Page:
Strategic Plans and Business Plans are created to become “live” documents – as in they should be used to help the association grow in its development, capability, profile etc.
Often Associations, clubs or other organisations will make one of the following 3 mistakes.
1. Create a Strategic Plan but won’t create a Business plan They are missing the actual detail of “how” they are going to achieve their goals. This is like filling your car with only half the petrol you require to get to your destination.
2. Create both plans but won’t refer to them and go off on ad hoc projects, tasks or ideas. This doesn’t allow an association, club or organisation to create momentum in its development and also doesn’t allow the membership to see what its long term goals are.
So we have filled the car, we have told our friends where we are heading, but don’t turn up to our destination as we got lost along the way as we didn’t follow our road map.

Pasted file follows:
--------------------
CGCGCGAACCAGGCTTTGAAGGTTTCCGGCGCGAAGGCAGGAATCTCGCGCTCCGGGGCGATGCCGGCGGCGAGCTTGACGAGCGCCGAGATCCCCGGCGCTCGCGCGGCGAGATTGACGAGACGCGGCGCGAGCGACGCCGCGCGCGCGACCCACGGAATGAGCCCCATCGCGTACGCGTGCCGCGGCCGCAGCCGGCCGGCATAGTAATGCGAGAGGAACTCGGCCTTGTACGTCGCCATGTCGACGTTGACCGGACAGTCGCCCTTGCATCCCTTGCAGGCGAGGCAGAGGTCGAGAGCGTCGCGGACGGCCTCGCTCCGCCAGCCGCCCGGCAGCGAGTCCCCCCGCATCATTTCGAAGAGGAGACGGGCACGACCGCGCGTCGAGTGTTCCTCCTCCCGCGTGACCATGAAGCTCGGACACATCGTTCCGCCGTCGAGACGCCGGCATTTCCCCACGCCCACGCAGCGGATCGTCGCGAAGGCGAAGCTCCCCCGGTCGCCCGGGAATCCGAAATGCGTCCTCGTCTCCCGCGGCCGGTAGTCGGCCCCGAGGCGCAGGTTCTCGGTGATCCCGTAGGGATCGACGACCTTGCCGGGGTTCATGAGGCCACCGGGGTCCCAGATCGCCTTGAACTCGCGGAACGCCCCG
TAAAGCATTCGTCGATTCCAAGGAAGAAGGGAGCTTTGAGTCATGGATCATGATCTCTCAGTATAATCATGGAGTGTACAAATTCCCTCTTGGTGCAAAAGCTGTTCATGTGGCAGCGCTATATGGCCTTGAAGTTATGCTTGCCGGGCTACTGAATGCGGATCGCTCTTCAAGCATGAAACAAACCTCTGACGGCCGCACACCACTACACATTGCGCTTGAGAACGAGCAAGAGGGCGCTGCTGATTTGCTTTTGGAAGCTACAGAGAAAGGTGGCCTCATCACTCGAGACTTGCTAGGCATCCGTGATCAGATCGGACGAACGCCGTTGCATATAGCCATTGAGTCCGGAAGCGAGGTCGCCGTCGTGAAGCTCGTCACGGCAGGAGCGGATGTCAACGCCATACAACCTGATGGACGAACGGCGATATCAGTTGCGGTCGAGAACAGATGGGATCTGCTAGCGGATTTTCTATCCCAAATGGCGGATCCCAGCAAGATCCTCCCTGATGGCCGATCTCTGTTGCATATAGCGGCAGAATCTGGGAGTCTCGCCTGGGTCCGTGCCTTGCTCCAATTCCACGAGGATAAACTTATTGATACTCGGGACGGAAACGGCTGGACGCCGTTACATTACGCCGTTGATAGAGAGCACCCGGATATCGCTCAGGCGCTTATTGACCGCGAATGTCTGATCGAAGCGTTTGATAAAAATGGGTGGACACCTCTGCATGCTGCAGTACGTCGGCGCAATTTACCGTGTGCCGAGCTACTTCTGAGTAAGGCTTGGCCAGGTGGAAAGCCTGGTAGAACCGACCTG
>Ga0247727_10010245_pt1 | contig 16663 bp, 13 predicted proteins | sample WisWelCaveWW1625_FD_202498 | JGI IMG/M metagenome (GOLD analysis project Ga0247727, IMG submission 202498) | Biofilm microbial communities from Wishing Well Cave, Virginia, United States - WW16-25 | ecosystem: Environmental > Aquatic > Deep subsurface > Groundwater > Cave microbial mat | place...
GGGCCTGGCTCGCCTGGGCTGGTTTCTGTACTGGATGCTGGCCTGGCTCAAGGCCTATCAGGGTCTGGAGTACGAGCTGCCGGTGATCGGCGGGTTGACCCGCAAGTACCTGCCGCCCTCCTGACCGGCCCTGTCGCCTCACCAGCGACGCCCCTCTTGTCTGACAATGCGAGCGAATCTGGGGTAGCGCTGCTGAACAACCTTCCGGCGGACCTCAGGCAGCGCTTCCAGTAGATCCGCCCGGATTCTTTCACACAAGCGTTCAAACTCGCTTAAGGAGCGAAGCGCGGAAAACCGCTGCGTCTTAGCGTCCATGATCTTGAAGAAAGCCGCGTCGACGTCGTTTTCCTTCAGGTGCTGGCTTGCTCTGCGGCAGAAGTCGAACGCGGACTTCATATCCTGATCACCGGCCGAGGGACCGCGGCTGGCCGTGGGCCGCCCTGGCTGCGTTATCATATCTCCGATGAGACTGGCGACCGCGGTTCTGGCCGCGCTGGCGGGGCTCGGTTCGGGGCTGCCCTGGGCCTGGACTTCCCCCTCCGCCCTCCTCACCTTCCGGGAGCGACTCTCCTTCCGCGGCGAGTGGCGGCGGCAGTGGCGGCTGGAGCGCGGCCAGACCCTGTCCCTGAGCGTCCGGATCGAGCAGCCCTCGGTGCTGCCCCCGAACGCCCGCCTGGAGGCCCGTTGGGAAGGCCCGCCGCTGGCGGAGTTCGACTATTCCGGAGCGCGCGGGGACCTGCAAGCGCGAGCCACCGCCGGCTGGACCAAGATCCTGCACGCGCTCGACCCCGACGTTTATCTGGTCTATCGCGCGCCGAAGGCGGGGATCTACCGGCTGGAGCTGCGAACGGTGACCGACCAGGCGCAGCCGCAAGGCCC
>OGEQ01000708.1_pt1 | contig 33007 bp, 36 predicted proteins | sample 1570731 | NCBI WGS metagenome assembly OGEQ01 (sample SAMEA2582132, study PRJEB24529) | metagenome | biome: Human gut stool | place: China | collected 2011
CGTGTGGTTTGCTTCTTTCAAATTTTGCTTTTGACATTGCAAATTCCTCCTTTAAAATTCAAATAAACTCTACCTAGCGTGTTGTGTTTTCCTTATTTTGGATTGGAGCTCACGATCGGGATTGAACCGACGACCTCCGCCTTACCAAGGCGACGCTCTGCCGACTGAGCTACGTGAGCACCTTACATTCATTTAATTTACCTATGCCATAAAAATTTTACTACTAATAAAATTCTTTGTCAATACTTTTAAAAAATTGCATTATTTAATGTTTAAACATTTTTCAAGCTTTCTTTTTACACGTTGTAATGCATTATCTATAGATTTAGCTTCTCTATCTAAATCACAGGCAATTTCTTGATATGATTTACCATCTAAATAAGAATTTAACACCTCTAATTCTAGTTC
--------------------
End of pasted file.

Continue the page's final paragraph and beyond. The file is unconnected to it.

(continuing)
3. Think that a strategic or business plan is set in stone. They are not. Like anything, sometimes our focus or areas of importance change, and these plans need to be flexible to cater for this. This doesn’t mean scrapping the whole document, but what it does mean is updating the plans (and probably more specifically the objectives or actions in some of our plan) to reflect the capability and priorities of the association, club or organisation and its members.